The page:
- The Washington Times - Friday, January 20, 2012

Senate Majority Leader Harry Reid has called off a scheduled vote next week over a contentious online anti-piracy bill after several co-sponsors withdrew support amid mounting public and corporate backlash.

“In light of recent events, I have decided to postpone Tuesday’s vote” on the Protect International Property Act (PIPA), the Nevada Democrat said Friday in a prepared statement.

Those events included an orchestrated protest wave of phone calls and petitions this week pushed by Internet firms, including a daylong “blackout” by the popular Wikipedia website.

Mr. Reid’s decision was reversal from his position earlier in the week, when he insisted he would go ahead with vote next week as scheduled.

Following Mr. Reid’s announcement, House Judiciary Committee Chairman Lamar Smith also said he will postpone consideration of his chamber’s version of the bill “until there is wider agreement on a solution.”

“We welcome input from all organizations and individuals who have an honest difference of opinion about how best to address this widespread problem,” the Texas Republican said.

The Web-based protest was seen by tens of millions of people and generated millions of e-mails and phone calls to lawmakers, organizers say.

Mozilla Inc., the non-profit that makes the Firefox web browser, said in a statement on its Web site that nearly 40 million people in the United States who user its browser or follow them on Twitter or Facebook read protest messages. More than a million people e-mailed their congressman from just one of the many special Web pages set up by protest organizers, according to the Electronic Frontier Foundation, an advocacy group.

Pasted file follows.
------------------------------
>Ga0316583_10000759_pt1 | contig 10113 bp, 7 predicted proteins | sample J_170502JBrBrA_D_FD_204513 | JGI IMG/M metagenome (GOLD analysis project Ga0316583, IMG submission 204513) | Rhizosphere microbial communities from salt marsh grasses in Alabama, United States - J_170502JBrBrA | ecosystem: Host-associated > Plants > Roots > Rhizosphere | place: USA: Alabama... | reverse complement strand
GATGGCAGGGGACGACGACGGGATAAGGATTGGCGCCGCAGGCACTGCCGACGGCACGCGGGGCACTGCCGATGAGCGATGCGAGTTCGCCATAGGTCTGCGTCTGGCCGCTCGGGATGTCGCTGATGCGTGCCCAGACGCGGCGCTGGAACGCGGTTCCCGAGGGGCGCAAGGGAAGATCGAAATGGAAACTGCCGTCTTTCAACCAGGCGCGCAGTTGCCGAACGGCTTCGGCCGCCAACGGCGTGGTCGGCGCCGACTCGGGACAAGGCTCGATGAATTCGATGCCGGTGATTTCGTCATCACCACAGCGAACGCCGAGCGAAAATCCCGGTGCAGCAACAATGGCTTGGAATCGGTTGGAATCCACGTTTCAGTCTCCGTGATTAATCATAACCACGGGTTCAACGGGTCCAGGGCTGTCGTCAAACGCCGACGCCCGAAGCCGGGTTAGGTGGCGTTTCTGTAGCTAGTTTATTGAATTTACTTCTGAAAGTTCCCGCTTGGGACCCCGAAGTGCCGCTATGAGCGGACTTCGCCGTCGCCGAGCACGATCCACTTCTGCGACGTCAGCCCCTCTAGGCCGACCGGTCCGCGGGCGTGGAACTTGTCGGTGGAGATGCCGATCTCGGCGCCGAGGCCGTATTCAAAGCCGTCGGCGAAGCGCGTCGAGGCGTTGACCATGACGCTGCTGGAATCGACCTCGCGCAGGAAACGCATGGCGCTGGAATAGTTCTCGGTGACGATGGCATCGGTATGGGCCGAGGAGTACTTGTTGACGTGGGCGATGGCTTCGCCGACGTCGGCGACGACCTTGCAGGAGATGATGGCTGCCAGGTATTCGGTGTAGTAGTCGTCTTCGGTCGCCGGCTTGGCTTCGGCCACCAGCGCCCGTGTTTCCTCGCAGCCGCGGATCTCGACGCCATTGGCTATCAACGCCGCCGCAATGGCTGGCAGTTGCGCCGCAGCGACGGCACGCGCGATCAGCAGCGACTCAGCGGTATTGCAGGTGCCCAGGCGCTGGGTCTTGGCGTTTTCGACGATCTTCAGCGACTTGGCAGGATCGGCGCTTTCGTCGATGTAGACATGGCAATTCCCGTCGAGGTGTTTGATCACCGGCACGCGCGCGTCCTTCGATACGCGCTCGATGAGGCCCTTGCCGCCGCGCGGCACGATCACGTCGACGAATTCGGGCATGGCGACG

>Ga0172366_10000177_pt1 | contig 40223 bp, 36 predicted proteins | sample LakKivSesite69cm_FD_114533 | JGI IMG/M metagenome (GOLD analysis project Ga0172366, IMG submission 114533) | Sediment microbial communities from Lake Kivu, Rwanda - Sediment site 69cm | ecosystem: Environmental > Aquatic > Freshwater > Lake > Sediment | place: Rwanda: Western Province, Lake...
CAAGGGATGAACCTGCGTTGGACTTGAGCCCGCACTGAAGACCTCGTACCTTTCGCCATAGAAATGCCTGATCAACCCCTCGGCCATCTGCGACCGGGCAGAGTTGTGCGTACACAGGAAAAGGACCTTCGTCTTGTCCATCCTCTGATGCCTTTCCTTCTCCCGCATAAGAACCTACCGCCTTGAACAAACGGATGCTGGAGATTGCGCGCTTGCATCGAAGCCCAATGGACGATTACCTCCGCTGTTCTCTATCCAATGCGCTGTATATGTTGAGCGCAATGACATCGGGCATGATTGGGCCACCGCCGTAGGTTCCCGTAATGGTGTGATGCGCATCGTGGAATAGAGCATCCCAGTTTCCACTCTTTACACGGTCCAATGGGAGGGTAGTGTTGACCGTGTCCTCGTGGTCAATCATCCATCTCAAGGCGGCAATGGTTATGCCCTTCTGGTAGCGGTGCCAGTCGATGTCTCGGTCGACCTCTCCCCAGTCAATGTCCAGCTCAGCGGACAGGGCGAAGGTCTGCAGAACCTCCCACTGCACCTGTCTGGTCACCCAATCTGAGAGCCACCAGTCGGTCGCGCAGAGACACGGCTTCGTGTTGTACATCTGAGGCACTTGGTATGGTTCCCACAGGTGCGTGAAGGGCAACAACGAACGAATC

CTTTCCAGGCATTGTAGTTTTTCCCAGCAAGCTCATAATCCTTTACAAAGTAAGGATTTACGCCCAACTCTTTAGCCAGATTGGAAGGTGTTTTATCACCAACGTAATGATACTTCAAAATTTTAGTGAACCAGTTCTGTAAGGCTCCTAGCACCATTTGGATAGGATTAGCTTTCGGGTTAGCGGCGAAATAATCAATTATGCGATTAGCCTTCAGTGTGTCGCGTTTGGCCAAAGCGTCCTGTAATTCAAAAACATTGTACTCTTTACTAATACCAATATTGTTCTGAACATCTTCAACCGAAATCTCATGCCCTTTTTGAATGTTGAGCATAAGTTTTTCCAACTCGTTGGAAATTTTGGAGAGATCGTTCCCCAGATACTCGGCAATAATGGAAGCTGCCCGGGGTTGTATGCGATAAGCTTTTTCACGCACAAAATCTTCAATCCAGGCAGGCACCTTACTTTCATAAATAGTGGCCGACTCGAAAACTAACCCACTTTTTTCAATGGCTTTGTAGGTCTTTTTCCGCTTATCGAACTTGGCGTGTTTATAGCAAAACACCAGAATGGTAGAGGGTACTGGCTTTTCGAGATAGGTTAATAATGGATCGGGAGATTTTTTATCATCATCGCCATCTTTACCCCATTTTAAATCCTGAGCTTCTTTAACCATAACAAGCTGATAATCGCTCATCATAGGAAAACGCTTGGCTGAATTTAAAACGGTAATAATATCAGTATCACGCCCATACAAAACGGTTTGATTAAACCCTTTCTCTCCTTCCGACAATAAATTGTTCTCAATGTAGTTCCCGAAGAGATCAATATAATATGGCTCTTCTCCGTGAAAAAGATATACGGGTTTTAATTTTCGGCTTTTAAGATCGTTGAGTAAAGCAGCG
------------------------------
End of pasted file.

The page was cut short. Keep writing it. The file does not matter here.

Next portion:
The protesters “sent a clear message to Congress,” said Sue Gardner, the executive director of the Wikimedia Foundation, which operates Wikipedia, in a statement. The message, she said: “Don’t mess with free expression, don’t destroy the free and open Internet, don’t do the bidding of traditional corporate interests.”

But Mr. Reid also said Friday he was confident the Senate will be able to rework the bill and resolve “legitimate issues” raised by those who fear the measure — and a companion House version — would “censor” the Web and impose burdensome regulations on rising business powerhouses such as Google.

The bills have the strong support of the entertainment industry, which loses billions every year to foreign copyright violators, and from industries such as pharmaceuticals battling fake and sometimes harmful alternatives sold on the Internet.

“We must take action to stop these illegal practices,” Mr. Reid said. “We live in a country where people rightfully expect to be fairly compensated for a day’s work, whether that person is a miner in the high desert of Nevada, an independent band in New York City, or a union worker on the back lots of a California movie studio.”

At least six Republicans who initially co-sponsored PIPA have backed away from the bill. Nearly all cited the earful they were getting from constituents.

Senate Minority Leader Mitch McConnell, Kentucky Republican said his Democratic counterpart “made the right decision.”

“The Majority Leader’s decision to set aside the bill will give Congress the opportunity to study and resolve the serious issues with this legislation and prevent a counterproductive rush toward flawed legislation,” Mr. McConnell said.

The bill, and the parallel Stop Online Piracy Act (SOPA) in the House, would allow the Justice Department and copyright holders to seek court orders against foreign websites that steal from American content creators. It would bar advertising networks and payment facilitators such as credit card companies from doing business with the offending websites.

Shawn Waterman contributed to this article.



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